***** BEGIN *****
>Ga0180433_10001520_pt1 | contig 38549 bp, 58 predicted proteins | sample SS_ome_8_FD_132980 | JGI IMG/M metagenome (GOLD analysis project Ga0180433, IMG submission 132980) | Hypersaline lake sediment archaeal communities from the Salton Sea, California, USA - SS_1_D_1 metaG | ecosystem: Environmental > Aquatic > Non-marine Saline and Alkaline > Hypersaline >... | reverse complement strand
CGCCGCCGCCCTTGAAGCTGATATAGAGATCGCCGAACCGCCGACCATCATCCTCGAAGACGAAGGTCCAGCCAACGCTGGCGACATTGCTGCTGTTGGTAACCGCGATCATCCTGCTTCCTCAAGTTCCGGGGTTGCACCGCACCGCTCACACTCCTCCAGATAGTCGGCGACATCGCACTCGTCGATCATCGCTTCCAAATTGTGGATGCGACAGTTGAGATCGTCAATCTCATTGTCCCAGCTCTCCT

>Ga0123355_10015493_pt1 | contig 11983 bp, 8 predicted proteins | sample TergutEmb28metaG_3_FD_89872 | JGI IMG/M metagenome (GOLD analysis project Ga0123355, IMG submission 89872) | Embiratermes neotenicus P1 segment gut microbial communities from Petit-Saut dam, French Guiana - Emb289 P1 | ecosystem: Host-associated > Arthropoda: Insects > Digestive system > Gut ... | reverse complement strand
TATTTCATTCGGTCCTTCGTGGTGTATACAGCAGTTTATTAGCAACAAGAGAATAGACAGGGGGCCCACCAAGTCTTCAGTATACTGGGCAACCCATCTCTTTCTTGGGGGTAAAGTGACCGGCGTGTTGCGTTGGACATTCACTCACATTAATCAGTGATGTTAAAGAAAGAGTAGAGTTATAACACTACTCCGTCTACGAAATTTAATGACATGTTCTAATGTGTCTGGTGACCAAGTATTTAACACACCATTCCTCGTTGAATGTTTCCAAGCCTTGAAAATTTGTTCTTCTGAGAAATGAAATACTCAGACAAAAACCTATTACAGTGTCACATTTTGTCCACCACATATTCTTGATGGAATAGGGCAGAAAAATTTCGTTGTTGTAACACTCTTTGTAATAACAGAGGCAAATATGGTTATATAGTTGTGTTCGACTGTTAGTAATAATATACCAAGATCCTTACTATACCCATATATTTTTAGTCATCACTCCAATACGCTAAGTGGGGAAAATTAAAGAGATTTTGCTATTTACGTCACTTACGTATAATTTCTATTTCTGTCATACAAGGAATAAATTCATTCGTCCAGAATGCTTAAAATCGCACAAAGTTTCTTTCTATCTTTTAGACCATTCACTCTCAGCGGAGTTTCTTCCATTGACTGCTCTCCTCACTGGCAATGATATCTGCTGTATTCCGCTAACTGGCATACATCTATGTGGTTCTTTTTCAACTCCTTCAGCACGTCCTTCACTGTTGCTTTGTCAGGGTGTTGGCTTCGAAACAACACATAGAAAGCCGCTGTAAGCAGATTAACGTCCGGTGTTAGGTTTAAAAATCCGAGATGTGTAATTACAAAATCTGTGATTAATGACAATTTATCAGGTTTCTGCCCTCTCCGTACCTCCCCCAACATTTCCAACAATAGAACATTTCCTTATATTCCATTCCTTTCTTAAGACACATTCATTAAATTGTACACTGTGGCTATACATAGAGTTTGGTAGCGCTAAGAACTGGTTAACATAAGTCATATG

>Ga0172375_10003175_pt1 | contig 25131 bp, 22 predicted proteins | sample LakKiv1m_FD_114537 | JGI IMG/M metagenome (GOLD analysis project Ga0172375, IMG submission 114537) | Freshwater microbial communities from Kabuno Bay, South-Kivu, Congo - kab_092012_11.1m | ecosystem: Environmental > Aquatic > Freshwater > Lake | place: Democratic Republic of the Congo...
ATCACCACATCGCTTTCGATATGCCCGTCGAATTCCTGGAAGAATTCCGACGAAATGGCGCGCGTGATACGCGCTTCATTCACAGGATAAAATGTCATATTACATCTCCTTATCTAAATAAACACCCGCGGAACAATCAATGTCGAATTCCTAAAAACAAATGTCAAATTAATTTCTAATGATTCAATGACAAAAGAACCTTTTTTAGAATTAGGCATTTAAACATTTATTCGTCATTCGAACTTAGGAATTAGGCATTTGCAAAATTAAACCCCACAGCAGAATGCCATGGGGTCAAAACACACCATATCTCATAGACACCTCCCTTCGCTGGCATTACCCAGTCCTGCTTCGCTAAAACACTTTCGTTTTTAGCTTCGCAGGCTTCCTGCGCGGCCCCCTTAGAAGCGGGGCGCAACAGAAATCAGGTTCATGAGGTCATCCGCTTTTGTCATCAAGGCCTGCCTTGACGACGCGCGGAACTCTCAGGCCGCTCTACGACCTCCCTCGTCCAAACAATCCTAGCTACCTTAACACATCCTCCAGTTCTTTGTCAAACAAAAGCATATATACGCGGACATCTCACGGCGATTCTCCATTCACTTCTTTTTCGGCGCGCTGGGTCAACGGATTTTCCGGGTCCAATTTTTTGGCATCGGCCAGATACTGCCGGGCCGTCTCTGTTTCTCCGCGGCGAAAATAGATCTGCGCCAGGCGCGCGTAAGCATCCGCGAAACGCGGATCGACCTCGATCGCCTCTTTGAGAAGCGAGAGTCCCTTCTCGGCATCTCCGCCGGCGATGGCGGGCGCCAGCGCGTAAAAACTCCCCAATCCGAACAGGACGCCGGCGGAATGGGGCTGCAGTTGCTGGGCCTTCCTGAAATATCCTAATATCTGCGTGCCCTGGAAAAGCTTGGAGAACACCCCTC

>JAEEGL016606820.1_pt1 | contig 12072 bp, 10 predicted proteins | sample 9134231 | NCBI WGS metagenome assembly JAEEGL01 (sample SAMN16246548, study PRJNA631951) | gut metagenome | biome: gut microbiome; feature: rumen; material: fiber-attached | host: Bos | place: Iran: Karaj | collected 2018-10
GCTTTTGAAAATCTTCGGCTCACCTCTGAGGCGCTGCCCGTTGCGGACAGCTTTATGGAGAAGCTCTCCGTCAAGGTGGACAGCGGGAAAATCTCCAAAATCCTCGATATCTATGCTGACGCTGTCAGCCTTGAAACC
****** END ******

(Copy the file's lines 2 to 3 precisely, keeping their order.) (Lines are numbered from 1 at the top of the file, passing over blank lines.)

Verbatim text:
CGCCGCCGCCCTTGAAGCTGATATAGAGATCGCCGAACCGCCGACCATCATCCTCGAAGACGAAGGTCCAGCCAACGCTGGCGACATTGCTGCTGTTGGTAACCGCGATCATCCTGCTTCCTCAAGTTCCGGGGTTGCACCGCACCGCTCACACTCCTCCAGATAGTCGGCGACATCGCACTCGTCGATCATCGCTTCCAAATTGTGGATGCGACAGTTGAGATCGTCAATCTCATTGTCCCAGCTCTCCT

>Ga0123355_10015493_pt1 | contig 11983 bp, 8 predicted proteins | sample TergutEmb28metaG_3_FD_89872 | JGI IMG/M metagenome (GOLD analysis project Ga0123355, IMG submission 89872) | Embiratermes neotenicus P1 segment gut microbial communities from Petit-Saut dam, French Guiana - Emb289 P1 | ecosystem: Host-associated > Arthropoda: Insects > Digestive system > Gut ... | reverse complement strand